Lara Logan of '60 Minutes' put on leave. Is she a scapegoat?

An internal CBS review of how Lara Logan and her producer handled a Benghazi report raised as many questions about the behavior of '60 Minutes' leadership as about its front-line correspondents.

Chris Pizzello/Invision/AP/File
'60 Minutes' correspondent Lara Logan, seen here during a January 2013 panel discussion, has been ordered to take a leave of absence following a critical internal review of the show’s October story on the Benghazi raid. The show relied on an interview with a now-discredited security contractor who said he was at the US mission in Benghazi the night it was attacked.

CBS has ordered “60 Minutes” correspondent Lara Logan and producer Max McClellan to take leaves of absence after an internal review found major flaws in the way they handled the newsmagazine’s discredited Oct. 27 story on Benghazi, Libya.

The review said “60 Minutes” should have done more to check the bona fides of a security contractor who was a central part of the Benghazi piece, according to the Associated Press. The contractor, Dylan Davies, wove a tale of derring-do on air, saying he scaled a 12-foot wall, struck a terrorist with his rifle, and saw US Ambassador Christopher Stevens lying dead following a raid on the US compound in Benghazi by Islamist extremists.

But that account has come under fire following revelations by other news organizations that Mr. Davies told his employer that he never left his villa and testified to the Federal Bureau of Investigation that he was not on-scene at the fight.

“ '60 Minutes’ ... fell short by broadcasting a now discredited account of an important story, and did not take full advantage of the reporting abilities of CBS News that might have prevented it from happening,” said Jeff Fager, chairman of CBS News and executive producer of “60 Minutes,” in a memo.

Ms. Logan agreed to the leave of absence, Mr. Fager said. But here’s our question: Is she a scapegoat? The internal report, written by CBS News executive Al Ortiz, raised as many questions about the behavior of “60 Minutes” leadership as about its front-line correspondents. Yet no one in upper management appears to be in trouble – at least, so far.

What about the book? One of the remaining mysteries in this affair concerns a book written by the security contractor that was published by Threshold Editions, an imprint of Simon & Schuster, which is owned by CBS. This went unmentioned in the original Logan story.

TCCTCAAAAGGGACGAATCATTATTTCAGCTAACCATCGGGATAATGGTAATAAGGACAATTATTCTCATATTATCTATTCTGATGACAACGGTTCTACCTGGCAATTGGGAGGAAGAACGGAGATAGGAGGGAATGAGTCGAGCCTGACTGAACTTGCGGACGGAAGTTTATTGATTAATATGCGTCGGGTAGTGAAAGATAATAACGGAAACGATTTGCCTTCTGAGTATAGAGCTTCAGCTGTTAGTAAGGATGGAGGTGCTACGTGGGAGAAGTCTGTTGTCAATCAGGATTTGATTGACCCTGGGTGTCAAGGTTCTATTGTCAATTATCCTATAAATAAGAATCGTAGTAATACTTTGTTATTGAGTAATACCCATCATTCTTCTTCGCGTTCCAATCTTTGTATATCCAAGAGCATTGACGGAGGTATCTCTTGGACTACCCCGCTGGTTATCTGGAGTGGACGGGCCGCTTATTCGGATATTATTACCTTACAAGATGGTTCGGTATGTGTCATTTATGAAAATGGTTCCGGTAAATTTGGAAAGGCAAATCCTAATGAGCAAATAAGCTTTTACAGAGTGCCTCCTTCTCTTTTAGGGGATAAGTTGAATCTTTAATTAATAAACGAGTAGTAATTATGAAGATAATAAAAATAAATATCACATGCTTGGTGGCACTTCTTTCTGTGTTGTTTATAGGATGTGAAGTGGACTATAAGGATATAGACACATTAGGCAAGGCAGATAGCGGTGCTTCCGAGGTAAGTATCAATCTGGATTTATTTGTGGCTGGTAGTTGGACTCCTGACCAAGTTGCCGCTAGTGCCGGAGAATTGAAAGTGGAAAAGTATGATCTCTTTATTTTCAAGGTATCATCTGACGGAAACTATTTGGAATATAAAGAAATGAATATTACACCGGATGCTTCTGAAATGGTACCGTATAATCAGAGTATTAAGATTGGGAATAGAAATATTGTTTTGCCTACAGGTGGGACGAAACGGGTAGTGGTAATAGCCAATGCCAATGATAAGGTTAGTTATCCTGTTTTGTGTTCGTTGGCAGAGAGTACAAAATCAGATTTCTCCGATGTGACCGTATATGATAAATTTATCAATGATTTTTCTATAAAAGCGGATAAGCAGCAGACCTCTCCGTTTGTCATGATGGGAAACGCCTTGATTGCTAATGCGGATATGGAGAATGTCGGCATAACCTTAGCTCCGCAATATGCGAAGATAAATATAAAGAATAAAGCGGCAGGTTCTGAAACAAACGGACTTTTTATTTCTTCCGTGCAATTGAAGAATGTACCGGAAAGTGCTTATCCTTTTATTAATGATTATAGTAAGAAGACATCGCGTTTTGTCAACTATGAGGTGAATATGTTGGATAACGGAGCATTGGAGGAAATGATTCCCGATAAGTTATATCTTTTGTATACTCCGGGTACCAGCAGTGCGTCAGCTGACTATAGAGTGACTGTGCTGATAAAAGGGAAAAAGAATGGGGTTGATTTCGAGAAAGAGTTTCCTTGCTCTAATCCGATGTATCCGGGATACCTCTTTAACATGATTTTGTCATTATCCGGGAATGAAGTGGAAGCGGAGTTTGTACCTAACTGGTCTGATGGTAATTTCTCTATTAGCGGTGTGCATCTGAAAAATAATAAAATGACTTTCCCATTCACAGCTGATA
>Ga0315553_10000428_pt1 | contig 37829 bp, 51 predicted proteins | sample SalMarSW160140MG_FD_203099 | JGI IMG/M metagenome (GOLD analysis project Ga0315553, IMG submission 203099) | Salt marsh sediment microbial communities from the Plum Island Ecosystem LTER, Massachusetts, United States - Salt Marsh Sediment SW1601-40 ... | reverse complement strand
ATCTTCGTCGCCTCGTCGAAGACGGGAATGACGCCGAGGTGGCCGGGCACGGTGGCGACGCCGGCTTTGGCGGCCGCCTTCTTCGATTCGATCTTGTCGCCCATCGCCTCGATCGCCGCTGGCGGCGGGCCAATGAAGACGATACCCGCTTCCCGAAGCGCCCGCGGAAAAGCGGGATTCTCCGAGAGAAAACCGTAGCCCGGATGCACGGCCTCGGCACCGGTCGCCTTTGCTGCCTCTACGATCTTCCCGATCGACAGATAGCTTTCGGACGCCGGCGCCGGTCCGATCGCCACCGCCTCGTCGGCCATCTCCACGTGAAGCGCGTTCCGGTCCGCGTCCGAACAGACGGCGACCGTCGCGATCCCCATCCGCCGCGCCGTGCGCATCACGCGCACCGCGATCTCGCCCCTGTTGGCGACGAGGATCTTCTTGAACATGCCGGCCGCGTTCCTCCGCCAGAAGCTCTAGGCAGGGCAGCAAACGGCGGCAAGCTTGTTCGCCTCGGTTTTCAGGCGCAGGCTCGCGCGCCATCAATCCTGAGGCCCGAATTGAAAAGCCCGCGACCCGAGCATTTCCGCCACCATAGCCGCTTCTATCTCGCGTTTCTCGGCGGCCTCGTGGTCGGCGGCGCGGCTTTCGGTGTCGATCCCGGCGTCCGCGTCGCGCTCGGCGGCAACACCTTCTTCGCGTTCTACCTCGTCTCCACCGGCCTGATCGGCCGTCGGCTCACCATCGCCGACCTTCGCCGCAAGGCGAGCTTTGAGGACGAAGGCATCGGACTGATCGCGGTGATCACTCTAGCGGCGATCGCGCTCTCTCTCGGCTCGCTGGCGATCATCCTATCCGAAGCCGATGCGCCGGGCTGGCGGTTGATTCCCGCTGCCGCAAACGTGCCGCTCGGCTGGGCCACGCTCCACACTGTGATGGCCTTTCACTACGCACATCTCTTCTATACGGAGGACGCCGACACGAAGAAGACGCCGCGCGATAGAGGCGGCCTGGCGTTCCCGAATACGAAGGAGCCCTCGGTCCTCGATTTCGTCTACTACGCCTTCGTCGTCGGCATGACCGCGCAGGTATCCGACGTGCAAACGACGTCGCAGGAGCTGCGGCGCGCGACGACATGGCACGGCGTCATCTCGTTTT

“ '60 Minutes' erred in not disclosing that connection in the segment,” the internal report notes.

Duh. That’s a huge error. It makes it look as if CBS had a financial interest in overlooking any questions of Davies’s credibility. And you’ll note that the review lays blame for this on “60 Minutes,” not Logan. Who was at fault?

Furthermore, which came first – the book or the story? CBS does not say in the review. That bears directly on Logan’s culpability. If she snagged the Davies story and steered him to a book deal as well, that’s not good for her. But if Simon & Schuster had the book first and was shopping a story to a corporate partner, does that not take some of the responsibility off her shoulders?

Simon & Schuster has pulled the book in question from store shelves.

What about Fager? In his memo on the report, CBS News chairman Fager noted that since he is also executive producer of “60 Minutes,” he is “responsible for what gets on the air.”

He added, “I pride myself in catching almost everything, but this deception got through and it shouldn’t have.”

Not only does he say he assumes responsibility: He goes on to imply he has an active role in vetting the accuracy of “60 Minutes” stories. If that’s the case, it looks like the reason he’s not in trouble, too, is because he’s the big boss.

Furthermore, when the controversy about the Benghazi report first surfaced, Fager defended its accuracy in the media. He did this after the “60 Minutes” team called up Davies, who denied telling them a different story than he had told the FBI.

This wasn’t true. But why rely only on the primary source in this case? He’s got a pretty big incentive to say he’s not a liar.

“Of all the journalism committed here, this sample was the smelliest,” writes Washington Post media columnist Erik Wemple.

What about Logan's opinions? The internal CBS review noted that Logan, a month before she began work on the Benghazi story, made a speech in Chicago in which the strong position was that the United States was underplaying the Al Qaeda threat and needed to take stronger action in response to the Benghazi attack.

“From a CBS News Standards perspective, there is a conflict in taking a public position on the government’s handling of Benghazi and Al Qaeda, while continuing to report the story,” the internal review noted.

But this speech was not secret. Nor has Logan been shy about stating her opinions about US conduct of foreign policy in the Middle East. As liberal Heather Parton writes on her “Hullabaloo” blog, in a 2011 Press Club appearance Logan skewered what she appeared to believe was timid US actions in Afghanistan and Pakistan.

“Logan has a very distinct worldview and it shows in the stories she covers,” Ms. Parton writes under her blogging pseudonym Digby.

Perhaps this is a journalistic conflict. But the point here is that her opinions were not secret. Her “60 Minutes” bosses must have known she felt this way, and they did not reprimand her until she got in trouble for something else.

None of this is meant to excuse Logan’s alleged mishandling of the Benghazi story. But if she and her producer messed up enough to get put on the shelf, or perhaps lose their jobs, it’s quite possible they’re not alone.

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